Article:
🔗 Reverse Proxy Mode
🔗 What is the Reverse Proxy (httpd-accelerator) mode?
Occasionally people have trouble understanding accelerators and proxy caches, usually resulting from mixed up interpretations of “incoming” and “outgoing” data. I think in terms of requests (i.e., an outgoing request is from the local site out to the big bad Internet). The data received in reply is incoming, of course. Others think in the opposite sense of “a request for incoming data”.
An accelerator caches incoming requests for outgoing data (i.e., that which you publish to the world). It takes load away from your HTTP server and internal network. You move the server away from port 80 (or whatever your published port is), and substitute the accelerator, which then pulls the HTTP data from the “real” HTTP server (only the accelerator needs to know where the real server is). The outside world sees no difference (apart from an increase in speed, with luck).
Quite apart from taking the load of a site’s normal web server, accelerators can also sit outside firewalls or other network bottlenecks and talk to HTTP servers inside, reducing traffic across the bottleneck and simplifying the configuration. Two or more accelerators communicating via ICP can increase the speed and resilience of a web service to any single failure.
The Squid redirector can make one accelerator act as a single front-end for multiple servers. If you need to move parts of your filesystem from one server to another, or if separately administered HTTP servers should logically appear under a single URL hierarchy, the accelerator makes the right thing happen.
If you wish only to cache the “rest of the world” to improve local users browsing performance, then accelerator mode is irrelevant. Sites which own and publish a URL hierarchy use an accelerator to improve access to it from the Internet. Sites wishing to improve their local users’ access to other sites’ URLs use proxy caches. Many sites, like us, do both and hence run both.
Measurement of the Squid cache and its Harvest counterpart suggest an order of magnitude performance improvement over CERN or other widely available caching software. This order of magnitude performance improvement on hits suggests that the cache can serve as an httpd accelerator, a cache configured to act as a site’s primary httpd server (on port 80), forwarding references that miss to the site’s real httpd (on port 81).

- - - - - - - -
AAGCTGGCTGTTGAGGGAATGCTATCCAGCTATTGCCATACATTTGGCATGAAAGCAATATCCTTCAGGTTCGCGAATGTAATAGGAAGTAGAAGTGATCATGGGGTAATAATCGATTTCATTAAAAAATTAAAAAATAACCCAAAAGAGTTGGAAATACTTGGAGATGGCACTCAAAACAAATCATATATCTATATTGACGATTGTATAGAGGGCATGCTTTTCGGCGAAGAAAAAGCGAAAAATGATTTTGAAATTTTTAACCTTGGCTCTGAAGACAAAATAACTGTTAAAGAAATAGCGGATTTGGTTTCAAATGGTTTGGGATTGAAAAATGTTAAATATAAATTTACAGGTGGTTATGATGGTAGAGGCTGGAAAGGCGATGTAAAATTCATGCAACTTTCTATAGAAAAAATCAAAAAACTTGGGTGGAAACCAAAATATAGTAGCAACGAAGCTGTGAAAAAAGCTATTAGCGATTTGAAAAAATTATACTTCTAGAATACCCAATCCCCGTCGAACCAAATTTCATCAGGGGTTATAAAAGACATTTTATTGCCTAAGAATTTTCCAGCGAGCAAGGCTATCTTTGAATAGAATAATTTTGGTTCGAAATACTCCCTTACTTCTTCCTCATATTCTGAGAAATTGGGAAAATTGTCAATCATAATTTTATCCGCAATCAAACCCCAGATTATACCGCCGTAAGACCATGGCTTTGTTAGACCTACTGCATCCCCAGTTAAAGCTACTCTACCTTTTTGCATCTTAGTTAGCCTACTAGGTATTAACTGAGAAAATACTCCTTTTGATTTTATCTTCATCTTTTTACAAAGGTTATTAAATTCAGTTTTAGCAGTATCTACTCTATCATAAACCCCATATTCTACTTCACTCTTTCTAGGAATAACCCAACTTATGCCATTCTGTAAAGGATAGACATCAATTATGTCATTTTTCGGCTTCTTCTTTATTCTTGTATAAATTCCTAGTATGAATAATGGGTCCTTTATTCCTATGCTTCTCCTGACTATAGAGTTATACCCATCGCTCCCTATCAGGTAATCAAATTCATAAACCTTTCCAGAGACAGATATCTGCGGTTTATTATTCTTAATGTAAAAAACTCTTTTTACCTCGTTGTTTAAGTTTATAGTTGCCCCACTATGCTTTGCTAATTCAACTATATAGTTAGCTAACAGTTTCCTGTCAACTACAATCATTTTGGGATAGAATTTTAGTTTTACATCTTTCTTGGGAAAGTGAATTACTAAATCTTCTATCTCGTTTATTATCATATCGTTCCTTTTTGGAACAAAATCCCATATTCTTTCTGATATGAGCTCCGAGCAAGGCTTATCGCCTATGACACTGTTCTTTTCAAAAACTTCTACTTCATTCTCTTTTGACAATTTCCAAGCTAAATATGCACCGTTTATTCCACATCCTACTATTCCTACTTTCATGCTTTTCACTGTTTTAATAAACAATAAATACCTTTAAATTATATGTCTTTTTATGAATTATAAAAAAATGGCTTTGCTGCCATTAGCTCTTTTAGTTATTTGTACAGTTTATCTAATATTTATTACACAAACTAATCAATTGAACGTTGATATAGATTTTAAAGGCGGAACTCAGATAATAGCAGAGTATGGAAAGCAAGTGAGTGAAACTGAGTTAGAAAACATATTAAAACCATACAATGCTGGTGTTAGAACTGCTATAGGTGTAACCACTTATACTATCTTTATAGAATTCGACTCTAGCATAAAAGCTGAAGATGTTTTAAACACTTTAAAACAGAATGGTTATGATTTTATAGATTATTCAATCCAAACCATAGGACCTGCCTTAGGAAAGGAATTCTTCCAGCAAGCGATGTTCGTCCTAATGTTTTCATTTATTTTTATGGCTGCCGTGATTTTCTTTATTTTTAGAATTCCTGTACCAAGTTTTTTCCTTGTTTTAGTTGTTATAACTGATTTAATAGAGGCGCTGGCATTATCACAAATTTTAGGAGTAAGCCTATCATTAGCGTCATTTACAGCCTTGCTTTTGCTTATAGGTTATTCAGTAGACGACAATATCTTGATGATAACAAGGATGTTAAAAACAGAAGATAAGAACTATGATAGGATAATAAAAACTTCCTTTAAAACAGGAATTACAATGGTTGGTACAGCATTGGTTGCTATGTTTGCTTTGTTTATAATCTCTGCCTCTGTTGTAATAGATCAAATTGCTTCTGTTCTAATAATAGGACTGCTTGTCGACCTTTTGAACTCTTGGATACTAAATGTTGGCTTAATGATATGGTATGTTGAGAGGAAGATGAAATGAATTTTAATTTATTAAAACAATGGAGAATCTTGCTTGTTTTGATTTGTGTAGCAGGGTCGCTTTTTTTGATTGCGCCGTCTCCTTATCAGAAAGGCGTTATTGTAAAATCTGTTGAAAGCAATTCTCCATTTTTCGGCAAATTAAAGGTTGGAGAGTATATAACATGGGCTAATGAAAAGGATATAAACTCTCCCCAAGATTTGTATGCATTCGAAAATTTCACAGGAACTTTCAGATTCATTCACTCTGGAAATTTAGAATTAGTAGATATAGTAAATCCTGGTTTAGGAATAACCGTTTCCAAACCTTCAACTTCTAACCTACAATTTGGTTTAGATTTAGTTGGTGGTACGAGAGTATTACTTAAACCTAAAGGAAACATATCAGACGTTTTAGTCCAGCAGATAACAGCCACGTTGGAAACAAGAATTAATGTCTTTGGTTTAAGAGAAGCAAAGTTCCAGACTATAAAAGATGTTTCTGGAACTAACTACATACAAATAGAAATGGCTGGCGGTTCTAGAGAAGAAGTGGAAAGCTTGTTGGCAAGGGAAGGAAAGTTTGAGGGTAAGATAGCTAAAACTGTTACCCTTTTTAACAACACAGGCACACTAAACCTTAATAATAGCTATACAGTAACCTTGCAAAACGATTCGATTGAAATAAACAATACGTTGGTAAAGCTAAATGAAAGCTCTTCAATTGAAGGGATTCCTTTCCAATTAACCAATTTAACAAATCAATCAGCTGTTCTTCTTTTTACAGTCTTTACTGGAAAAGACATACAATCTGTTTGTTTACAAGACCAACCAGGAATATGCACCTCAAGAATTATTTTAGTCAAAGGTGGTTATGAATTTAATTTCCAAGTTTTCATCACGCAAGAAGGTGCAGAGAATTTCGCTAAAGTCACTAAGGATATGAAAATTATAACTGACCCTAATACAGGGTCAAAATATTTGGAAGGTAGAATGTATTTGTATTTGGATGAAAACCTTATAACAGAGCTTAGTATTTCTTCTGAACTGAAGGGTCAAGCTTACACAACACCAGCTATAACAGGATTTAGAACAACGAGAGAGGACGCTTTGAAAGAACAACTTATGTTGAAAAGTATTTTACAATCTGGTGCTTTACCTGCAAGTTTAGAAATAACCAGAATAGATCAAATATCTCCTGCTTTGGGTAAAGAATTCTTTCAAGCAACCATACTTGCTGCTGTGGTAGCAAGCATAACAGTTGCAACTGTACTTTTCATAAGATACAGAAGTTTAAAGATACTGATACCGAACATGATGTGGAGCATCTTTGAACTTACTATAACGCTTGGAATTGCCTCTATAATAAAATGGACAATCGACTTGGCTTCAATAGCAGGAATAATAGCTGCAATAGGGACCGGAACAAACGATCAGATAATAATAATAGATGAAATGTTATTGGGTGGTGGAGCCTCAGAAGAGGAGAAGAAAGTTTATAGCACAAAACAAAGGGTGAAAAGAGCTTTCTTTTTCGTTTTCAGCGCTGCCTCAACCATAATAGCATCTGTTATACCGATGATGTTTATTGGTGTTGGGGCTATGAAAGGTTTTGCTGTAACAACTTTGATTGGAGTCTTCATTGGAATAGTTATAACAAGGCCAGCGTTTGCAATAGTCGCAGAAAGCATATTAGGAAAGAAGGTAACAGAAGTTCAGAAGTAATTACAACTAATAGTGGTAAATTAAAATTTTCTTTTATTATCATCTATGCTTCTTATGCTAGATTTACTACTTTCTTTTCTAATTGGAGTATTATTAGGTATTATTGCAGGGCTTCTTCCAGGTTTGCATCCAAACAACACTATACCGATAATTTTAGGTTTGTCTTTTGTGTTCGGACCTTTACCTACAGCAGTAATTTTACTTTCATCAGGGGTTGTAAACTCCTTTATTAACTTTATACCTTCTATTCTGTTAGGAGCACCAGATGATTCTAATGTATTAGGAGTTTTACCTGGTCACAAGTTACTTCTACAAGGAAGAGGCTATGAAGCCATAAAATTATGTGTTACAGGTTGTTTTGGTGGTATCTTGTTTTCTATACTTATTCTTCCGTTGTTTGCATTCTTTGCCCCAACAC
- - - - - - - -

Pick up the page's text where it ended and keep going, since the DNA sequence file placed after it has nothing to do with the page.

In such a configuration, the web administrator renames all non-cachable URLs to the httpd’s port (81). The cache serves references to cachable objects, such as HTML pages and GIFs, and the true httpd (on port 81) serves references to non-cachable objects, such as queries and cgi-bin programs. If a site’s usage characteristics tend toward cachable objects, this configuration can dramatically reduce the site’s web workload.
🔗 How do I set it up?
Several configurations are possible. The ConfigExamples section details several variations of Reverse Proxy.
- Configuring a Basic Reverse Proxy (Website Accelerator)
- Configuring Squid to Accelerate/ACL RPC over HTTP
- Reverse Proxy with HTTPS Virtual Host Support
- Reverse Proxy with Multiple Backend Web Servers
- Configuring Squid as an accelerator/SSL offload for Outlook Web Access
🔗 Running the web server on the same server
While not generally recommended it is possible to run both the accelerator and the backend web server on the same host. To do this you need to make them listen on different IP addresses. Usually the loopback address (127.0.0.1 or ::1) is used for the web server.